June 20, 2018

Congratulations to beloved California artists Ofelia Esparza (Los Angeles) and Marion Coleman (Castro Valley) who were named Wednesday, June 20th, as recipients of the 2018 National Heritage Fellowship, an annual program of the National Endowment for the Arts, and our nation’s highest honor in the folk and traditional arts. These Fellowships highlight the “breadth and excellence of the artistic traditions found in communities all across the United States.” The addition of Ms. Esparza and Ms. Coleman mark a total of 45 Fellowship recipients from the state of California.

The Alliance for California Traditional Arts (ACTA) has proudly supported both Ofelia Esparza, a Chicana altarista, and Marion Coleman, an African-American story quilter, through programming, professional development, and funding opportunities for several years. ACTA also played a role in supporting the nomination of these artists.

2017 Dia de los Muertos Altar at Self Help Graphics by Ofelia Esparza in honor of Sister Karen Boccalero, founder of Self Help Graphics. Photo: Amy Kitchener/Alliance for California Traditional Arts

Ofelia Esparza, who has lived in East Los Angeles her entire life, explains, “My altars stem from the legacy left to me from beyond three generations of women-from my mother to my great-great mother.” Her work is informed by a deep spiritual belief in the traditional process, which pays homage and evokes memory of people, events, or places through multilevel structures embellished with photos, traditional foods, flowers, and handmade and found adornments. Ms. Esparza was a master artist in ACTA’s Apprenticeship Program in 2002 and 2012, with her daughters and apprentices Elena Esparza and Rosanna Esparza Ahrens, guiding them in the artistic and spiritual principles of altar building. She is currently an artist fellow with ACTA, giving altar-making workshops in the Building Healthy Communities Boyle Heights initiative and at the State Correctional Institution for Women. Ms. Esparza was recently commissioned to build an altar for the Natural History Museum of Los Angeles County as part of their new permanent exhibition, Becoming Los Angeles. She and and her daughter Rosanna run a gallery and open studio in Boyle Heights called Tonalli Studio.

WATCH a short documentary video about Ofelia’s intergenerational creative practice in celebration of her 2018 NEA National Heritage Fellowship award.

Healing Hands/Caring Hearts. Photo: Nyls Jongewaard

Memory, family stories, cultural change, and a world filled with color serve as inspiration for San Francisco Bay Area quilter Marion Coleman. She pieces together her family’s skilled heritage and the roots of African-American tradition together with modern mixed-media and digital art forms to transform her work into unique and relevant storytelling devices depicting a wide range of subjects, including African-American history and culture, social justice, and women and aging. Ms. Coleman was a master artist in ACTA’s Apprenticeship Program in 2015, working with apprentice Ora Clay, increasing and developing her skills in improvisational and narrative quilting. In 2010, Marion received support from ACTA’s Traditional Arts Development Program to research quilt history collections held at Michigan State University Museum. Ms. Coleman has completed public art commissions and received artist residencies throughout the Bay Area and beyond. She has served on the board of the African American Quilt Guild of Oakland, the African Advisory Council of the Oakland Museum, and the board of the Textile Arts Council of the deYoung Museum.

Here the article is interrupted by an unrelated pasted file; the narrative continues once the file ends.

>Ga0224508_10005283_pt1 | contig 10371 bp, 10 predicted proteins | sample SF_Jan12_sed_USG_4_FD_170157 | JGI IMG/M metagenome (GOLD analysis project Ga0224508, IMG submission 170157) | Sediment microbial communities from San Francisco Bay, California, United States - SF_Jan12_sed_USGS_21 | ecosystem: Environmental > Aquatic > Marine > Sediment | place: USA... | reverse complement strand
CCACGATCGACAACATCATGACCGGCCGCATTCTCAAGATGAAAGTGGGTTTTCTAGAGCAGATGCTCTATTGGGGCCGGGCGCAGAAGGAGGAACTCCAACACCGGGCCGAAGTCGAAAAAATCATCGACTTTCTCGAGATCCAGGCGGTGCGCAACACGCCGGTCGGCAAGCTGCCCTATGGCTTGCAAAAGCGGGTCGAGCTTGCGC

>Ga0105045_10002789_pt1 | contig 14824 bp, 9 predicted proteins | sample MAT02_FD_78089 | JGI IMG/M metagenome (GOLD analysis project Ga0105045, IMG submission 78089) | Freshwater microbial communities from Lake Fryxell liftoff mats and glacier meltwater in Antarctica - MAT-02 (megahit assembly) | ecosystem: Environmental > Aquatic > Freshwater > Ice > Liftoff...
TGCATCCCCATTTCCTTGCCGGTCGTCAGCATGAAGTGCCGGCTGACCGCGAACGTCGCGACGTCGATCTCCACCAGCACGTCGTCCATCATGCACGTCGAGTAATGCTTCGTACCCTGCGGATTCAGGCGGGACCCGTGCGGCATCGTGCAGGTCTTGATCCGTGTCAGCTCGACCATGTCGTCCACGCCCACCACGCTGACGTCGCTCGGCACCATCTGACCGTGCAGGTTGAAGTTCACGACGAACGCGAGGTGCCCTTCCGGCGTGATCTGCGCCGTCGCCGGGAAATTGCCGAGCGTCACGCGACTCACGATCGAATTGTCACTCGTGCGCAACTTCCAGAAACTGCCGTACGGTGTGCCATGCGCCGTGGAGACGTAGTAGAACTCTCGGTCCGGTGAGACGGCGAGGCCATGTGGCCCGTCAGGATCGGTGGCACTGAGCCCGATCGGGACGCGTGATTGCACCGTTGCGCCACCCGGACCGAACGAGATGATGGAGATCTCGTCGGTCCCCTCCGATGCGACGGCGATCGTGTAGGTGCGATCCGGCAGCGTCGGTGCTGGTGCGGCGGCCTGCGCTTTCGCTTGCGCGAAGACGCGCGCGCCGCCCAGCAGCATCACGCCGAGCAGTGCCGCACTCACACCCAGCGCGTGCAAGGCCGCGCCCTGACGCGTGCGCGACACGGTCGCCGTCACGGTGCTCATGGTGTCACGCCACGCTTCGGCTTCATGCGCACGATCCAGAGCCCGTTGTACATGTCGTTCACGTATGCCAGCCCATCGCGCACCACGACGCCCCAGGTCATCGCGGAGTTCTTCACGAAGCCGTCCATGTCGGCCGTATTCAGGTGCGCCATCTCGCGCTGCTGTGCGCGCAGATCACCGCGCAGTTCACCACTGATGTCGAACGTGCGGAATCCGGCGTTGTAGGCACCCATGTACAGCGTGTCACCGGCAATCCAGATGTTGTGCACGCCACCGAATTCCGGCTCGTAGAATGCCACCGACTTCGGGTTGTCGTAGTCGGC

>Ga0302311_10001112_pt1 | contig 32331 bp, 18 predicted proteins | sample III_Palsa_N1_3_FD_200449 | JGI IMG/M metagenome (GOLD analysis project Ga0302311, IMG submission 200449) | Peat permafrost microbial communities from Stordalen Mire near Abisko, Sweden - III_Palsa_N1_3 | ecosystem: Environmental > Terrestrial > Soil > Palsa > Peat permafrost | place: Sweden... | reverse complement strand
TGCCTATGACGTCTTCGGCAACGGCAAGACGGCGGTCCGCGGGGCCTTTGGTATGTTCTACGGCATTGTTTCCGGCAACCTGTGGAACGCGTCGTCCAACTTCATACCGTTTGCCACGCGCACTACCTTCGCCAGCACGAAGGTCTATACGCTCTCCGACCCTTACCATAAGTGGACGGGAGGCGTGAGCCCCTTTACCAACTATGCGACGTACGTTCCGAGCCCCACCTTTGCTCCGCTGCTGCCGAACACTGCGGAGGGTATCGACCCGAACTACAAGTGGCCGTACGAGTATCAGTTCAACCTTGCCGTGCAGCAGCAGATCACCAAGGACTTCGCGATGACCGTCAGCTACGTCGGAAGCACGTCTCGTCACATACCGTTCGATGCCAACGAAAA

ACTA’s Executive Director, Amy Kitchener, says, “This award shares their inspiring histories and art on the national stage and also affirms the relevance, beauty, and creativity that emanates from African American cultures in the East Bay and from Chicano East L.A.”

“The 2018 NEA National Heritage Fellows have dedicated their lives to mastering these distinctive art forms and sharing them with new audiences both within their communities and nationwide,” said Mary Anne Carter, acting chairman for the National Endowment for the Arts. “We look forward to celebrating them and their incredible artistic accomplishments this fall.” The 2018 recipients will receive a $25,000 award and be honored in Washington, DC at an awards ceremony on September 26, 2018 and at a free concert on September 28, 2018. The concert will be streamed live at arts.gov.

WATCH a short documentary video about Marion’s incredible artistry and impact in celebration of her 2018 NEA National Heritage Fellowship award.

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